How can batteries help power a clean energy future?

Where will the lithium, graphite, and other materials needed come from? 

What will we do with the batteries at their end of life?

How did China get ahead in battery manufacturing?  

Can the U.S. catch up?

This website is a companion to the book, Charged: A History of Batteries and Lessons for a Clean Energy Future

Dashboard:  Mapping the U.S. electric vehicle supply chain

Why a Dashboard?  

An important topic of Charged is the geography of the global EV supply chain and the need for domestic policies to expand domestic production, from mine to factory. This dashboard tracks the growth of the U.S. EV supply chain.

Using the Dashboard

Open the left side panel to filter the supply chain.  "Type to Filter" can search facilities by manufacturer (Ford, Tesla, LG, etc.).  Sites can also be selected based on their Status, Activity, and Product. Select an individual facility for more information.

Errors?  Missing sites?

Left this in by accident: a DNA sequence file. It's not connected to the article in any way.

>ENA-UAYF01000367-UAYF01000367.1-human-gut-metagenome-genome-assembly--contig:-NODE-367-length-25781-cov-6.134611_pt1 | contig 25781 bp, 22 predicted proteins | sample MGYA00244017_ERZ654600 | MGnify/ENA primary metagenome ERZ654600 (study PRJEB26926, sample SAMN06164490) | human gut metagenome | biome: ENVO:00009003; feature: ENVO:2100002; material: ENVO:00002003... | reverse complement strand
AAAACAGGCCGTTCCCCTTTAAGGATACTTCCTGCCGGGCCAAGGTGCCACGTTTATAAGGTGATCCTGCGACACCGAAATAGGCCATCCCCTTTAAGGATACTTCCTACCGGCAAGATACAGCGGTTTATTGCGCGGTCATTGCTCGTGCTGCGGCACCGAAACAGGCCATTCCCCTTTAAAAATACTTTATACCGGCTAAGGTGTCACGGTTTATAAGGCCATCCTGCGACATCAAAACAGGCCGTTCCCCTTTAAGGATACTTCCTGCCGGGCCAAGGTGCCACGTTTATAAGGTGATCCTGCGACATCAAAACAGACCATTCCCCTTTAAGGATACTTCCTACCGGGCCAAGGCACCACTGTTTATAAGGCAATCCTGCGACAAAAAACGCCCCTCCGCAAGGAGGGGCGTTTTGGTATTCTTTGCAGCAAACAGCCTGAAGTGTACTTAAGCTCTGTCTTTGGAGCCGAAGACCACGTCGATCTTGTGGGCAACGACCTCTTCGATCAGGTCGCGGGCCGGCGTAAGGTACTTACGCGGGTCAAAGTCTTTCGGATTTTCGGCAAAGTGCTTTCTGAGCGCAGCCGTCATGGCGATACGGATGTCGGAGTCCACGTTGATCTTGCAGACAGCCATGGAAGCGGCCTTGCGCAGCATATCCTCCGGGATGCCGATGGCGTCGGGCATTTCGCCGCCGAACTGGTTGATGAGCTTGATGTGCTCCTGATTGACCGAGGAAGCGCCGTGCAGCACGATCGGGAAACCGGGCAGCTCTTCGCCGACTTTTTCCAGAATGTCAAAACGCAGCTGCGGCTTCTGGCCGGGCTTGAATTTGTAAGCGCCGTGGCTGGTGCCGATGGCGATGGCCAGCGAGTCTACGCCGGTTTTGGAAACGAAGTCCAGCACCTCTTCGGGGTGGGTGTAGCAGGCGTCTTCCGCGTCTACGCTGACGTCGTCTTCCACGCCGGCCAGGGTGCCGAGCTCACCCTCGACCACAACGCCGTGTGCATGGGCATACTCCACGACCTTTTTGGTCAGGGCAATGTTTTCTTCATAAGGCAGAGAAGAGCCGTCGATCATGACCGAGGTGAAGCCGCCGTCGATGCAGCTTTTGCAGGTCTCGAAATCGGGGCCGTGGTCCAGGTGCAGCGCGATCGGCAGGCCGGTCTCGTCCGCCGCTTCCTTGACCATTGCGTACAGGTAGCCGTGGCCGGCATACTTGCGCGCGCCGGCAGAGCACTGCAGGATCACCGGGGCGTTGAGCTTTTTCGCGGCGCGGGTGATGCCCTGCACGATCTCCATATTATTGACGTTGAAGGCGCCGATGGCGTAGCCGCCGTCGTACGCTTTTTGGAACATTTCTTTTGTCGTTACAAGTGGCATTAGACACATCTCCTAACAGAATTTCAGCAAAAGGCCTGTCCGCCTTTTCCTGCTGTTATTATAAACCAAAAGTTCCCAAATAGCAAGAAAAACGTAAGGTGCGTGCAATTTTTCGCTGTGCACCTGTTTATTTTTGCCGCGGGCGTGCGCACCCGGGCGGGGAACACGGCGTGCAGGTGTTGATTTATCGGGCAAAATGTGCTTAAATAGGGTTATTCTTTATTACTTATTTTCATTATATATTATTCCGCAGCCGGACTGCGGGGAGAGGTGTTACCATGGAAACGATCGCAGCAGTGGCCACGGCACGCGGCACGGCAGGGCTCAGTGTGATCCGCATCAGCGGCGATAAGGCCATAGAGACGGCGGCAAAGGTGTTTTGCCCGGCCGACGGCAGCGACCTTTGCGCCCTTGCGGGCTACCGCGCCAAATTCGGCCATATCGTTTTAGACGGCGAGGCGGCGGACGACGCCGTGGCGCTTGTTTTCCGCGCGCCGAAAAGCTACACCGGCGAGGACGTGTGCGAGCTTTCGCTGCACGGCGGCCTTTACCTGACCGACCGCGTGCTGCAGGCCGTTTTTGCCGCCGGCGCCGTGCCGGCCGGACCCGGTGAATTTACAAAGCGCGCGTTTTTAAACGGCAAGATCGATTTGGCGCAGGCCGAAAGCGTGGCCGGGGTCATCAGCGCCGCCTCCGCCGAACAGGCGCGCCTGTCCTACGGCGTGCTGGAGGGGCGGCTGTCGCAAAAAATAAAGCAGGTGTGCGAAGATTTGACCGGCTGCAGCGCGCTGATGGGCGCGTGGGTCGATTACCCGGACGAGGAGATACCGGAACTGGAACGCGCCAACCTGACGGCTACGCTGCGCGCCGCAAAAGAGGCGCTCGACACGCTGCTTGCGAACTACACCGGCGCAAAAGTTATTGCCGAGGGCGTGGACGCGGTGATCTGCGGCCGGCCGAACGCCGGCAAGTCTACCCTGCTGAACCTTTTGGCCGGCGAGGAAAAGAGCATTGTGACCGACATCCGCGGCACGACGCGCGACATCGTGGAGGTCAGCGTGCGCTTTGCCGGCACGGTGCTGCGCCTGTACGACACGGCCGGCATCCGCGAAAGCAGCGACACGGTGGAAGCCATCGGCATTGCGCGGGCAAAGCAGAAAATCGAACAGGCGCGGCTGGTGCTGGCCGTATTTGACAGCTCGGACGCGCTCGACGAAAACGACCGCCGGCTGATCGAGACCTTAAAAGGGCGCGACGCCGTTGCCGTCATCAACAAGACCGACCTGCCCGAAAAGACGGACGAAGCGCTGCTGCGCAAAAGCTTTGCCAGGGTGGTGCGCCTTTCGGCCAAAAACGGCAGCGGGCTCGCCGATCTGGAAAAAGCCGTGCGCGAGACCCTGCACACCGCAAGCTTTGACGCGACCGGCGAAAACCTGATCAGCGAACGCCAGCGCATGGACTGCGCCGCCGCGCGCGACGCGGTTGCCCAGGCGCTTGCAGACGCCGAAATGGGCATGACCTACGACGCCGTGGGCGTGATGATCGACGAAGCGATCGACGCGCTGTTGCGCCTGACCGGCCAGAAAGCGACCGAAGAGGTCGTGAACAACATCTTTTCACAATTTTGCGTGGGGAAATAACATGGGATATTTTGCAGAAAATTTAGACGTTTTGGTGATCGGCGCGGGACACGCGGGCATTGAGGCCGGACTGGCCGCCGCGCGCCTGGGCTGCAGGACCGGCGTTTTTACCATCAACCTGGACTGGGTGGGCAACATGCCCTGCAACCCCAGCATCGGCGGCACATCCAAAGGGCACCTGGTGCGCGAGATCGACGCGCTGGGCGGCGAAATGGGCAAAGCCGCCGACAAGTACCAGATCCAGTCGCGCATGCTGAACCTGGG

If you have corrections or information that would improve this map, please contact us using this form.  This site is a work in progress.  We'll be updating it regularly as the U.S. EV supply chain continues to develop.  Sign up for periodic updates here.


Open the side panel to see the legend, filter, and search the map.

Open this side panel to see a list
of sites in
the supply
chain.  (It lists only sites currently visible on map.)

Thanks to Arzy Abliadzhyieva for her help in assembling the dataset underlying this map.

Scroll down to learn more about the role of batteries — from the lead-acid battery that powered the twentieth century to the lithium-ion batteries set to transform the twenty-first century — in advancing a clean energy future. 


The website includes factoids, excerpts from the book, links to presentations, and media coverage.

Buy Charged from one of these retailers…

James Morton Turner, Charged:  A History  of Batteries and Lessons for a Clean Energy Future (University of Washington Press, 2022).